Medicare agency prepaid for dead

The Associated Press
Saturday May 12, 2001

WASHINGTON — Over the past decade, the government paid a total of $4.1 million to cover future medical costs for patients who had already died, government inspectors said Friday. 

The Health Care Financing Administration made the payments to health maintenance organizations on patients’ behalf even though Medicare listed the beneficiaries as dead, the Department of Health and Human Services Inspector General said. 

The Medicare agency paid premiums for roughly 200 people who had died between 1991 and 1999, the report said. 

The main Medicare database listed the patients as dead, but a smaller HHS database of HMO participants didn’t always square the deaths with the master Medicare database, the report said. 

The report said $3.2 million of the misdirected funds are still outstanding, but officials at the Health Care Financing Administration said they have recovered $4 million to date. 

And the agency has improved its matching of records, officials said. 

“The most recent monthly run of our utility shows no payments made for deceased beneficiaries,” Michael McMullan, acting deputy administrator of HCFA, told the inspector general’s office. 

Officials said they also expect to recover money paid for patients who had died but were not listed in the report. 

Medicare provides health insurance for 40 million elderly and disabled Americans. Most payments are reimbursements made to doctors and hospitals for Medicare’s share of approved patient services. 

In a program designed to attract HMOs to the program, Medicare pays the health plans a set monthly rate per person to deliver medical services.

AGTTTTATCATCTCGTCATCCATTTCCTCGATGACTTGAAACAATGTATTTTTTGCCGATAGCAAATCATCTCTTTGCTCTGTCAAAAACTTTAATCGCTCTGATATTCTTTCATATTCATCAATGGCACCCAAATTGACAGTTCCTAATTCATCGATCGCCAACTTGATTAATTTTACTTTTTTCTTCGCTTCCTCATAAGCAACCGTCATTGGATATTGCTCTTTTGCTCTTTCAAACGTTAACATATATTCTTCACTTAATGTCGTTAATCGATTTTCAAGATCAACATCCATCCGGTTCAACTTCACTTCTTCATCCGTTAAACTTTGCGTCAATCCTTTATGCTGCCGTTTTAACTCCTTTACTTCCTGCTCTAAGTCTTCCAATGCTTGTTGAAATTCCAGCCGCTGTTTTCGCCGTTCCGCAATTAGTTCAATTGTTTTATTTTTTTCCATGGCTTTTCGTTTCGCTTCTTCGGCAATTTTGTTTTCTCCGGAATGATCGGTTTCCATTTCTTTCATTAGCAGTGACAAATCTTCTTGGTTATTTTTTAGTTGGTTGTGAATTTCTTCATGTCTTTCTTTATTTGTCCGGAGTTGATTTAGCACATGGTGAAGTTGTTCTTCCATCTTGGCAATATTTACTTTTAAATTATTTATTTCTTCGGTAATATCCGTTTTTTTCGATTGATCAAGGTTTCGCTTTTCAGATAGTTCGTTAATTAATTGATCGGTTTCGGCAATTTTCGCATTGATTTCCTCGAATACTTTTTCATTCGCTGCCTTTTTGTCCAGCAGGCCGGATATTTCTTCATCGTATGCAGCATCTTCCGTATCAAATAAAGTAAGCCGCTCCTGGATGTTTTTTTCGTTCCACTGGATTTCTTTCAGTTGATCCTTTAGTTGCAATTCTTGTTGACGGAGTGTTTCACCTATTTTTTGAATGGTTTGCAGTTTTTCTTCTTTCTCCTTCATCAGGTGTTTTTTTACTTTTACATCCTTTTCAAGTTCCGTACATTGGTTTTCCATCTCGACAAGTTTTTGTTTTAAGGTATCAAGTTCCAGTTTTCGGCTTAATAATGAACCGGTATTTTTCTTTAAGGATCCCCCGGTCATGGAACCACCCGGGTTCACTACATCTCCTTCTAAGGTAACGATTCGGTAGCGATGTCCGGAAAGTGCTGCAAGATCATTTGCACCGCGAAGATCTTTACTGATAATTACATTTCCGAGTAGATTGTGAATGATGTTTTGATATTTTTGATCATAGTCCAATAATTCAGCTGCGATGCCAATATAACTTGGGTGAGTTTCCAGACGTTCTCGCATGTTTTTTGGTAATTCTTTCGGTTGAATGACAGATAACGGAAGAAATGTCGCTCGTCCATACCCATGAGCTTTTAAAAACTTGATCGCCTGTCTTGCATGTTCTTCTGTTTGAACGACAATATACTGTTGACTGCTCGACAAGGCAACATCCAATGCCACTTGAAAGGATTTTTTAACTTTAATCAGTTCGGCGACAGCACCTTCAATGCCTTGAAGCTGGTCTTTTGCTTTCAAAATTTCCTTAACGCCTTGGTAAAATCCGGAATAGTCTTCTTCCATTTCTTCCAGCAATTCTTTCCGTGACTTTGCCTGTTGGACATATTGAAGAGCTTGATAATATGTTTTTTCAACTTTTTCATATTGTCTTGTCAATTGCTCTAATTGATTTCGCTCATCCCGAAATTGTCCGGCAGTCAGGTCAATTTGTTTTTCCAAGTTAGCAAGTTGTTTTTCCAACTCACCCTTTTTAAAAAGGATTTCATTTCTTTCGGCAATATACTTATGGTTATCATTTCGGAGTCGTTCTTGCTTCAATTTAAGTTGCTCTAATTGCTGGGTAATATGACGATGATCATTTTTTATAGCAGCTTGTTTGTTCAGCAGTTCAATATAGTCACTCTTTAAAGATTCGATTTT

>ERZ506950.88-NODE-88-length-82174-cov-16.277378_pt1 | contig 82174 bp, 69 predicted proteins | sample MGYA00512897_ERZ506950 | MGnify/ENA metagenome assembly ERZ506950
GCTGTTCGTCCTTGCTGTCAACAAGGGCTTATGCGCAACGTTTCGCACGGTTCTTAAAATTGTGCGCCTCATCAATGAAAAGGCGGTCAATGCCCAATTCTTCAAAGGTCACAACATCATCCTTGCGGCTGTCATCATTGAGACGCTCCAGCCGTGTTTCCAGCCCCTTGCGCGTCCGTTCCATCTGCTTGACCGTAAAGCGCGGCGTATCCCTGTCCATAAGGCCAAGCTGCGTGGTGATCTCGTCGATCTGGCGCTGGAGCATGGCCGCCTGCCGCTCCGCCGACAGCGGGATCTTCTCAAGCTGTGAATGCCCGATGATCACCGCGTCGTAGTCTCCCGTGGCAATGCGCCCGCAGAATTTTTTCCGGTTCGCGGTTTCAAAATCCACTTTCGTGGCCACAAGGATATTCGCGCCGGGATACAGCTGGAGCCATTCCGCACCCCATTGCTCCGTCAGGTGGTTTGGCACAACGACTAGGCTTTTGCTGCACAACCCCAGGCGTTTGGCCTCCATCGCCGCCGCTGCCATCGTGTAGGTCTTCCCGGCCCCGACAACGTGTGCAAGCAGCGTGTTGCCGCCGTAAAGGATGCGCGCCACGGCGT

About 5.6 million seniors are served by more than 170 health plans nationwide, HCFA officials said. 

The report studied the four states, Arizona, California, Colorado and Florida, with the highest market saturation; 43 percent of the seniors served by HMOs getting such payments live in those states. 


The report said an unidentified plan in California received $330,957 from 1991 through October 2000 for dead beneficiaries. 

Inspectors say the discrepancies were noticed in routine regional checks on the HMO program. The report does not assign any blame to the HMOs that receive payments from Medicare. 

Health plan officials said they support efforts to make sure payments are accurate and adequate. 

“To that end this report highlights why regulatory reform and reform of HCFA should be an integral part of any Medicare modernization effort,” said Phil Blando, a spokesman for the American Association of Health Plans. 

Last month, investigations by HHS and Congress showed that felons and fugitives received millions of dollars in Medicare benefits, despite federal laws prohibiting most of them from receiving the health benefit. 


On the Net: 

Health Care Financing Administration: http://www.hcfa.gov/ 

Health and Human Services Inspector General: http://www.dhhs.gov/progorg/oig/